Train enthusiast Joe Biden unveiled a $8.2 billion plan Friday to get America's creaking rail network back on track, including its first ever high-speed link between Los Angeles and Las Vegas.
Slow, infrequent and often non-existent, trains have long been the poor relation of cars and planes in the United States.
But the US president, who used the train between his Delaware home and Washington so much as a US senator that he was nicknamed "Amtrak Joe," visited Las Vegas to announce a series of federally funded rail upgrades.
"You have no idea how much this pleases me," Biden said at a union center in the gambling hub.
The plan would "put our nation back on track with the fastest, safest and greenest railways in the world."
Biden's administration hopes to complete the Vegas-to-LA rail link by 2028. It is designed to slash the current five-hour car journey to two hours and 40 minutes -- part of a larger ambition of doubling passenger numbers on America's railways by 2040.
Biden highlighted the fact that China, the world's second-largest economy, boasts trains that travel 220 miles an hour (350 kilometers an hour).
- 'Transformational' -
The Democrat also took the chance to lash out at his likely rival in the 2024 election, Republican Donald Trump, for failing to improve US infrastructure while he was president.
"He likes to say America's a failing nation," said Biden. "Frankly he doesn't know what the hell he's talking about."
Major rail projects are part of the infrastructure investment plan that Biden pushed through shortly after taking office, which allocated $66 billion for passenger trains.
This is the largest sum allocated to passenger rail since the formation of Amtrak in 1971.
The quasi-public company was set up to relieve private freight of the burden of passenger transport, and now operates inter-city rail lines across the country.
"This will be truly transformational for US passenger rail," Amtrak executive vice-president Laura Mason told AFP.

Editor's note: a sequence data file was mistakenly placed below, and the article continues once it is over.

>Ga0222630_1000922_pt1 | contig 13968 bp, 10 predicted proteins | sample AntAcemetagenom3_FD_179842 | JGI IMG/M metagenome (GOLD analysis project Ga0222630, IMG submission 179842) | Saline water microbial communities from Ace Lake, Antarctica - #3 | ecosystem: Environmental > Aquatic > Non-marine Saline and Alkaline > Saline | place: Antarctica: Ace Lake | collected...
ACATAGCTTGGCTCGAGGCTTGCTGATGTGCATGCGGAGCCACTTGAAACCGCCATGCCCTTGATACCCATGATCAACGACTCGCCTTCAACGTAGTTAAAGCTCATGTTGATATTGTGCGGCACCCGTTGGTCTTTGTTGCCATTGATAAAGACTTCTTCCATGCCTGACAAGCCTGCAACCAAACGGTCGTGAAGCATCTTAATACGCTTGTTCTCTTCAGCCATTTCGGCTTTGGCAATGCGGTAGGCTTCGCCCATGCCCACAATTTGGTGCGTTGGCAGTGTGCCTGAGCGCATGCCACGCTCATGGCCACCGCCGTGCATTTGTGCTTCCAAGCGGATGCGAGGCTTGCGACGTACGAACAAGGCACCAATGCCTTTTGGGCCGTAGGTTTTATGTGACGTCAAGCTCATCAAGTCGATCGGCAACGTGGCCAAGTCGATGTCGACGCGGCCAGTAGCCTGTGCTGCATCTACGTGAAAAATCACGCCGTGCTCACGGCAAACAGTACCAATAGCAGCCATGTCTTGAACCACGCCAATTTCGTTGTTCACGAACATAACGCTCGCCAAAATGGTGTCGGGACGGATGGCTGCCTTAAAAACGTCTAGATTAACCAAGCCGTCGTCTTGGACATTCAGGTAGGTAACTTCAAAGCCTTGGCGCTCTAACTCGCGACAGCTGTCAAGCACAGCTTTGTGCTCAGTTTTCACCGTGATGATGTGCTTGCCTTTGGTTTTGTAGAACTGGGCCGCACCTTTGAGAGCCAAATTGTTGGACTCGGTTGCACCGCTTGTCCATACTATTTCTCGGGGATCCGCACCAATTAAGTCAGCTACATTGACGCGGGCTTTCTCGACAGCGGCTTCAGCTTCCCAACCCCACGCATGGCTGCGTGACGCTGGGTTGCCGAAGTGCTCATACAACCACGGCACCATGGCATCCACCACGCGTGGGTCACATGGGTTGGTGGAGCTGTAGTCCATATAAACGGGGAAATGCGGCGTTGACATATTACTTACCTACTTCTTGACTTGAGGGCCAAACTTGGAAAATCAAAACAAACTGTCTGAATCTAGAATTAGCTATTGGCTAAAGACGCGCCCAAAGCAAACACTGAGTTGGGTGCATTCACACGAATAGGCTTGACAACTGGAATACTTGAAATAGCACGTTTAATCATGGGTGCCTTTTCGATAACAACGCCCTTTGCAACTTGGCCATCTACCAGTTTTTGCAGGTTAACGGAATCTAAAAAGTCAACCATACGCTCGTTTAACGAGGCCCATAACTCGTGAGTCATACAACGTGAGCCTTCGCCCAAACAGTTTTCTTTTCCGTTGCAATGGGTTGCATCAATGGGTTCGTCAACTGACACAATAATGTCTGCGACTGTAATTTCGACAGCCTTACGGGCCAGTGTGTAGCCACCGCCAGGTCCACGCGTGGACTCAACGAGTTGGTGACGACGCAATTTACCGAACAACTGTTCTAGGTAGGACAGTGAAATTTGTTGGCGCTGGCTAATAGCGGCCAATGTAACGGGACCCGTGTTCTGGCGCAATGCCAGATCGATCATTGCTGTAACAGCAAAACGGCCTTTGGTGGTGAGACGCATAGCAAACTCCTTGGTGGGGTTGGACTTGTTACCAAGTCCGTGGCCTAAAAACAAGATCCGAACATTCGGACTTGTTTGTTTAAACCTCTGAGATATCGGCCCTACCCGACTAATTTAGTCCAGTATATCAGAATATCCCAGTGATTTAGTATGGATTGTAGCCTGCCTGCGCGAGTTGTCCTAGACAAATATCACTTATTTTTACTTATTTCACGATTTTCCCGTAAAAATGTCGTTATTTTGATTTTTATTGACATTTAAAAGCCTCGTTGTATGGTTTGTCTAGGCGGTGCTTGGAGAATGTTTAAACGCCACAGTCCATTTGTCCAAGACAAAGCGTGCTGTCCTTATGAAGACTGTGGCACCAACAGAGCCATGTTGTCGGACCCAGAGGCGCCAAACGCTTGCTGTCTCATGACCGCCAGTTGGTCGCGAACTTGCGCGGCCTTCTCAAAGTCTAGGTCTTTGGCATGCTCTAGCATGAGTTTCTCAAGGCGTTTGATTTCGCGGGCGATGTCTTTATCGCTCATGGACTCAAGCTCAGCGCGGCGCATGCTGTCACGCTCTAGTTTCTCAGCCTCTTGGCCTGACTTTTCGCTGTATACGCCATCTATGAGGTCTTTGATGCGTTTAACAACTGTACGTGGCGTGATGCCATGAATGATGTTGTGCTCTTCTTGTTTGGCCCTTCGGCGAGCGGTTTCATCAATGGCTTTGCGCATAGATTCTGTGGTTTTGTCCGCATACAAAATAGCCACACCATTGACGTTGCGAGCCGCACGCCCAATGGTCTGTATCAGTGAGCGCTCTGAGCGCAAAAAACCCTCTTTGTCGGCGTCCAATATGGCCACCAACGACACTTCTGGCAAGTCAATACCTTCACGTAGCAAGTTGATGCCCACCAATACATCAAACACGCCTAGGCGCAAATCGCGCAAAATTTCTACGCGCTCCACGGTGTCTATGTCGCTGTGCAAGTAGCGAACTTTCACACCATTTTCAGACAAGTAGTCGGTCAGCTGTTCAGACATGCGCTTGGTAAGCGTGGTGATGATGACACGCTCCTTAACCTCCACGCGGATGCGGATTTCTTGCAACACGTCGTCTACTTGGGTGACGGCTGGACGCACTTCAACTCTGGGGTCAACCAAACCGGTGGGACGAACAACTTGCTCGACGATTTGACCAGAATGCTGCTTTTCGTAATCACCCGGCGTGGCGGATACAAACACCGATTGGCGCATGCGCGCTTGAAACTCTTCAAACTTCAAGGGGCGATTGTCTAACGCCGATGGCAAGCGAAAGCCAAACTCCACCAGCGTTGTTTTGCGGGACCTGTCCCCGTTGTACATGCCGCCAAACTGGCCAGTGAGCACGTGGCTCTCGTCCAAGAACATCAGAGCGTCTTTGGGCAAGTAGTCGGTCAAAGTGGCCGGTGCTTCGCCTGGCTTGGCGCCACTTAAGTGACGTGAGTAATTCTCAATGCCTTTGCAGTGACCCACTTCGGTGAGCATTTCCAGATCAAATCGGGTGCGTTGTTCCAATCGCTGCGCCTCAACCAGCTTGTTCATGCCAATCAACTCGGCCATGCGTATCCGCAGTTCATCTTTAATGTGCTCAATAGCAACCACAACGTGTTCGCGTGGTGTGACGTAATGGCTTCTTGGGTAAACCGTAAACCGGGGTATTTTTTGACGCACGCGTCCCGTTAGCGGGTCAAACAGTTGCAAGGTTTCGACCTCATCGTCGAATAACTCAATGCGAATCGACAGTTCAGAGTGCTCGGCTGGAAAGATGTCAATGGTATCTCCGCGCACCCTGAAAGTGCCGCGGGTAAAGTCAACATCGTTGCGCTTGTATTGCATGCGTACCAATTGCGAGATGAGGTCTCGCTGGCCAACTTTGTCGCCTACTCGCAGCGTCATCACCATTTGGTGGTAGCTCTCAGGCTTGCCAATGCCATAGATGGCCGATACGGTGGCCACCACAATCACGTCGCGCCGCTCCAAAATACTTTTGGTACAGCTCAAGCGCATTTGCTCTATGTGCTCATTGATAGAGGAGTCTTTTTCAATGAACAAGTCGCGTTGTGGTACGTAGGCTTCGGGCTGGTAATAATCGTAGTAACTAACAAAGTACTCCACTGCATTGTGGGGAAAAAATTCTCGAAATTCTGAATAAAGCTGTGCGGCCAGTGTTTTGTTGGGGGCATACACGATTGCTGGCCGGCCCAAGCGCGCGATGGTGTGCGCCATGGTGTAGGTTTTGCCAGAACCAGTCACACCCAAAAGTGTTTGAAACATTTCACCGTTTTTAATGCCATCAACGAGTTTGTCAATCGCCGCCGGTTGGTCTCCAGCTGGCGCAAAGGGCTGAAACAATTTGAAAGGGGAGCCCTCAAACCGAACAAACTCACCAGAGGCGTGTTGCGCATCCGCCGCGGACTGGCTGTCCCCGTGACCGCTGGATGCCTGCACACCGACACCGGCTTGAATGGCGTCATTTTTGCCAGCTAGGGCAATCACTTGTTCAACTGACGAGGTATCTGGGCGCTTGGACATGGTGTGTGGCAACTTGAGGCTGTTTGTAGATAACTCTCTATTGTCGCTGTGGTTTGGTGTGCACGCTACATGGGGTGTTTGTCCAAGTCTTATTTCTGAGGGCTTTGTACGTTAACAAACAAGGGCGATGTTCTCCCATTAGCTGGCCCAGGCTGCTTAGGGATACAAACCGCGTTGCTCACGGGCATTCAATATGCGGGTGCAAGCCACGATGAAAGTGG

The funding will create new lines and extend existing ones, boost services, upgrade stations and build modern, faster trains.
A line between San Francisco and Los Angeles is in the works, which like the LA-Las Vegas service which will receive up to approximately $3 billion.
The shuttered line connecting New Orleans, Louisiana with Mobile, Alabama is due to reopen almost 20 years after it was destroyed by Hurricane Katrina.
- 'Skeletal' network -
Trains played a crucial role in expansion across the western United States in the 19th century, but today's network is "skeletal," Jim Mathews, the head of the US Rail Passengers Association, told AFP.
Train service in the densely populated northeastern United States is relatively regular but crossing the country from east to west takes between two and two-and-a-half days.
"You'll have to change trains in Chicago," Mathews said. "And if you want a sleeping compartment, you have to book that months in advance."
It's not just a question of repairing tracks and building new trains, but also "changing how people move, and how do we encourage mode shift out of cars, out of airplanes, onto trains," said Mason from Amtrak.
- 'Real change' -
The current context is favorable for train travel, Mason insisted.
"We're seeing a real change coming out of the pandemic and how people want to move," she said, adding that passenger numbers were growing.
Some do it for environmental concerns, while others choose train travel for its tranquility, convenience or simply "for the experience," she added.
In the waiting area at Washington's Union Station, Alan Beaubien, who lives in Florida, was in town on a business trip.
"Once I'm in the northeast, I will always use the train," he told AFP.
But "when you get into more the Midwest or the West, you don't have as many options," he said.
Chukwuemeka Chuks-Okeke is another loyal Amtrak user.
"There's obviously no traffic, and I enjoy taking the train. It's relaxing," he told AFP.